Despite a recent report, Mayor Stephanie Rawling-Blake said four confederate monuments that currently stand on Baltimore City owned proprieties will have to stay, at least for now.
A special commission report released Wednesday suggests removing and relocating two statues. The recommendations include removing and offering the Lee Jackson in Wyman Park Dell to the National Park Service to be placed in Chancellorsville Battlefied and removing the Roger B. Taney Monument from Mt. Vernon Place.
The commission did not come to a recommendation for the other two statues, the Confederate Soldiers and Sailors Monument and the Confederate Women's Monument.
"Everyone can say: 'you should remove them all and put them in one big confederate monument park'," Rawlings-Blake said at a press conference. "But, who's going to pay for it?"
Since the city doesn't have the money to foot the bill and no one has offered funding for the project, the mayor came up with a storm term solution. She requested signs be installed explaining what the four monuments mean to the history of Baltimore.
"I don't think any of the commission members were interested in erasing or rewriting history, but we should work to interpret it for today's context," Rawlings-Blake said.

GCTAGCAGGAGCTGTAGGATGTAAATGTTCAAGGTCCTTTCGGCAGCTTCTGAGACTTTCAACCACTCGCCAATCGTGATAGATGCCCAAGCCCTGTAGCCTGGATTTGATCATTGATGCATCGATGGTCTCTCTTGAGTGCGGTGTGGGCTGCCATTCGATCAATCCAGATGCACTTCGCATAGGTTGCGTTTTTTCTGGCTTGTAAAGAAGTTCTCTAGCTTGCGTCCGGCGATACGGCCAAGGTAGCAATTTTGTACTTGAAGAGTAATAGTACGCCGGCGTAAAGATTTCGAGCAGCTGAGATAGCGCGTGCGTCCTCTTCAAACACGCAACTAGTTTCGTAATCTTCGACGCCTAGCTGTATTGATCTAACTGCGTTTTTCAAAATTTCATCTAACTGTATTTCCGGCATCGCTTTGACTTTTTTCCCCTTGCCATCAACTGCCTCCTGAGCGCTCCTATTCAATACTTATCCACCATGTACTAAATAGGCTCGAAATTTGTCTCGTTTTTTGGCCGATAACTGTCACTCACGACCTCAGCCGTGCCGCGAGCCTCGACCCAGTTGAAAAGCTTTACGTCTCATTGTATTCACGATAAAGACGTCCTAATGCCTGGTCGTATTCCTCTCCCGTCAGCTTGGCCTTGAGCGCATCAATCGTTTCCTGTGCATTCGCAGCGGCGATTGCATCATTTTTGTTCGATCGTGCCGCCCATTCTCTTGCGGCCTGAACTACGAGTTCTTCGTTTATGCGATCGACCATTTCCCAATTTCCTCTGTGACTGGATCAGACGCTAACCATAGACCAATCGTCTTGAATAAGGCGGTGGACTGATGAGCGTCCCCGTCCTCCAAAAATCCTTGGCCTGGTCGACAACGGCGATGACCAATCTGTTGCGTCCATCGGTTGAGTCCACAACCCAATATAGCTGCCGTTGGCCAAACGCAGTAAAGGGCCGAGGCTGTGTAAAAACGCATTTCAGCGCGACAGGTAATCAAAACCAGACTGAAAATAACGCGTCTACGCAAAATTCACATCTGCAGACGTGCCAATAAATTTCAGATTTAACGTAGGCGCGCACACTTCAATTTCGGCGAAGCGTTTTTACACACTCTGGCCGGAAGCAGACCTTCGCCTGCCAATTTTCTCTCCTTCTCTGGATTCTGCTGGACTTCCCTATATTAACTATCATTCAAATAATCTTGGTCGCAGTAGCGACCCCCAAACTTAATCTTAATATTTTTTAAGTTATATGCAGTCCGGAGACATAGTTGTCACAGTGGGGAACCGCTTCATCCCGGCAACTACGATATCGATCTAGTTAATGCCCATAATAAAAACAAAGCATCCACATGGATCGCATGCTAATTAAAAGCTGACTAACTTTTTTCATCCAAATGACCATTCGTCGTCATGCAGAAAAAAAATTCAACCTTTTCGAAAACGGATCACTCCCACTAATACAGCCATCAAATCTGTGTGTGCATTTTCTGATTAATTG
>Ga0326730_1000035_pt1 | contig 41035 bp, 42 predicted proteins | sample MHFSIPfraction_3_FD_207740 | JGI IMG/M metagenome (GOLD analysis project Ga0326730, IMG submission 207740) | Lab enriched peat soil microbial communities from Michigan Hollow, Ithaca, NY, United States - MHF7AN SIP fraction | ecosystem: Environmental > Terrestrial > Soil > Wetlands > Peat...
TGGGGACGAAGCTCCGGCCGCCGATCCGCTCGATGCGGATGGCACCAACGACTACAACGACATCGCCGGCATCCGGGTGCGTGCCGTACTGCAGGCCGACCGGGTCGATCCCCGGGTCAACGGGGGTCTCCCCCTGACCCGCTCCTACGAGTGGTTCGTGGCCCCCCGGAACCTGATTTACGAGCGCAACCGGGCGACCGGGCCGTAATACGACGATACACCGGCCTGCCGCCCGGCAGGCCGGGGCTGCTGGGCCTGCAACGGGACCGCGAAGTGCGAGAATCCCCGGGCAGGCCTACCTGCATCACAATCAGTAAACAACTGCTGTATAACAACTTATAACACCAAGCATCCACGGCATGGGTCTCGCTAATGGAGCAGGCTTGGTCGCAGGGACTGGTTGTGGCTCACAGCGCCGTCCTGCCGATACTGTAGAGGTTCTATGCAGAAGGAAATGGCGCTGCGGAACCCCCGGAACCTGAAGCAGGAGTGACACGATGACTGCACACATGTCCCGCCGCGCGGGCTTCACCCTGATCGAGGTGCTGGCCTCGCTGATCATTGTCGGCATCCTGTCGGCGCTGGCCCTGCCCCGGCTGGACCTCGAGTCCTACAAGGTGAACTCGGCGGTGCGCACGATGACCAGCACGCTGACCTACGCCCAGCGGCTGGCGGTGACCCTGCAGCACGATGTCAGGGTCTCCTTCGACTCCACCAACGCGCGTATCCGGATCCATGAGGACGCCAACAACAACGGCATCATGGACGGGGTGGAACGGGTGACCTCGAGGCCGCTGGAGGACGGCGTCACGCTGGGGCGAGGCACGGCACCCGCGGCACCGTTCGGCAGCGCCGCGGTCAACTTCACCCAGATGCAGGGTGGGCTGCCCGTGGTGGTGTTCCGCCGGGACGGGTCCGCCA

As to what the interpretive signage will say, the commission said it will have to review it.
"I think it's about placing the monuments into some sort of context," commission chair Aaron Bryant said. "So, you look at larger historical context of the Civil War and these monuments, but then looking more specifically at how these monuments represent Baltimore City's history and where we were as a city at the time the monuments were created and installed."
Rawlings-Blake said the signage won't be a permanent solution, but it's a practical option to address the polarizing topic. No date has been set for when the signs will be installed.